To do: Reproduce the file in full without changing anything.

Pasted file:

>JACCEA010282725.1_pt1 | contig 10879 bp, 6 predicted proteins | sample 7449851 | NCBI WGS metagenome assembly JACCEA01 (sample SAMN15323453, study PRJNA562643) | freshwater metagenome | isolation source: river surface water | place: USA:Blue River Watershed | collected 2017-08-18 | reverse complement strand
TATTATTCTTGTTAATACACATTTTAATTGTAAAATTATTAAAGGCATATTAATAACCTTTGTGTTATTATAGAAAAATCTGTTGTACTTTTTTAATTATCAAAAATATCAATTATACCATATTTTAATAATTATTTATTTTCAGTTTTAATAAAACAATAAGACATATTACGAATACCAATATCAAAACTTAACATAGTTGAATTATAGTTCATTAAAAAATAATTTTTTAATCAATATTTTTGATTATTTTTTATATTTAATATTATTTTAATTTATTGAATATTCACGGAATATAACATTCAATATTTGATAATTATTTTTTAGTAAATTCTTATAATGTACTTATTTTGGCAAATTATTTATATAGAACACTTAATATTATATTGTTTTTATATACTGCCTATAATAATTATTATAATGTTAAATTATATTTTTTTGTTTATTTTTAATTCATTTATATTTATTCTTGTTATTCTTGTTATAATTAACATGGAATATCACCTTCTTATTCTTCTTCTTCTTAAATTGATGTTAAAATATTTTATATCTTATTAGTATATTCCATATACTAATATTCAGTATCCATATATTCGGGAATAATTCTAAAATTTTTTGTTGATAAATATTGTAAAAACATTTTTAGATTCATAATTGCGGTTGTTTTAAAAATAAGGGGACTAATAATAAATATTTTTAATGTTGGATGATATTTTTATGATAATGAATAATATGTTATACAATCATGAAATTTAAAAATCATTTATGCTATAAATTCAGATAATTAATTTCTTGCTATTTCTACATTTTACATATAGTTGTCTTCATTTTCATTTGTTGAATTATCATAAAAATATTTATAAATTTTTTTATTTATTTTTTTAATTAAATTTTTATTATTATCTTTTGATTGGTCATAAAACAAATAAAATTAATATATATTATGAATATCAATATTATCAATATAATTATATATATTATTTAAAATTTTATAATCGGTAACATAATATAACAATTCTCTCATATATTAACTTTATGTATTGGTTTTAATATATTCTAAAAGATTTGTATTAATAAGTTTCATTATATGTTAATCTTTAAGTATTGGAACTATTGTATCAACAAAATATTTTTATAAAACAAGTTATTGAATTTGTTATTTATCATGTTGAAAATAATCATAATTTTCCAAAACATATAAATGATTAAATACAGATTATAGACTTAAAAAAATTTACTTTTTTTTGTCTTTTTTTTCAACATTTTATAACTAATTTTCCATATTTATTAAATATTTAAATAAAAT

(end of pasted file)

>JACCEA010282725.1_pt1 | contig 10879 bp, 6 predicted proteins | sample 7449851 | NCBI WGS metagenome assembly JACCEA01 (sample SAMN15323453, study PRJNA562643) | freshwater metagenome | isolation source: river surface water | place: USA:Blue River Watershed | collected 2017-08-18 | reverse complement strand
TATTATTCTTGTTAATACACATTTTAATTGTAAAATTATTAAAGGCATATTAATAACCTTTGTGTTATTATAGAAAAATCTGTTGTACTTTTTTAATTATCAAAAATATCAATTATACCATATTTTAATAATTATTTATTTTCAGTTTTAATAAAACAATAAGACATATTACGAATACCAATATCAAAACTTAACATAGTTGAATTATAGTTCATTAAAAAATAATTTTTTAATCAATATTTTTGATTATTTTTTATATTTAATATTATTTTAATTTATTGAATATTCACGGAATATAACATTCAATATTTGATAATTATTTTTTAGTAAATTCTTATAATGTACTTATTTTGGCAAATTATTTATATAGAACACTTAATATTATATTGTTTTTATATACTGCCTATAATAATTATTATAATGTTAAATTATATTTTTTTGTTTATTTTTAATTCATTTATATTTATTCTTGTTATTCTTGTTATAATTAACATGGAATATCACCTTCTTATTCTTCTTCTTCTTAAATTGATGTTAAAATATTTTATATCTTATTAGTATATTCCATATACTAATATTCAGTATCCATATATTCGGGAATAATTCTAAAATTTTTTGTTGATAAATATTGTAAAAACATTTTTAGATTCATAATTGCGGTTGTTTTAAAAATAAGGGGACTAATAATAAATATTTTTAATGTTGGATGATATTTTTATGATAATGAATAATATGTTATACAATCATGAAATTTAAAAATCATTTATGCTATAAATTCAGATAATTAATTTCTTGCTATTTCTACATTTTACATATAGTTGTCTTCATTTTCATTTGTTGAATTATCATAAAAATATTTATAAATTTTTTTATTTATTTTTTTAATTAAATTTTTATTATTATCTTTTGATTGGTCATAAAACAAATAAAATTAATATATATTATGAATATCAATATTATCAATATAATTATATATATTATTTAAAATTTTATAATCGGTAACATAATATAACAATTCTCTCATATATTAACTTTATGTATTGGTTTTAATATATTCTAAAAGATTTGTATTAATAAGTTTCATTATATGTTAATCTTTAAGTATTGGAACTATTGTATCAACAAAATATTTTTATAAAACAAGTTATTGAATTTGTTATTTATCATGTTGAAAATAATCATAATTTTCCAAAACATATAAATGATTAAATACAGATTATAGACTTAAAAAAATTTACTTTTTTTTGTCTTTTTTTTCAACATTTTATAACTAATTTTCCATATTTATTAAATATTTAAATAAAAT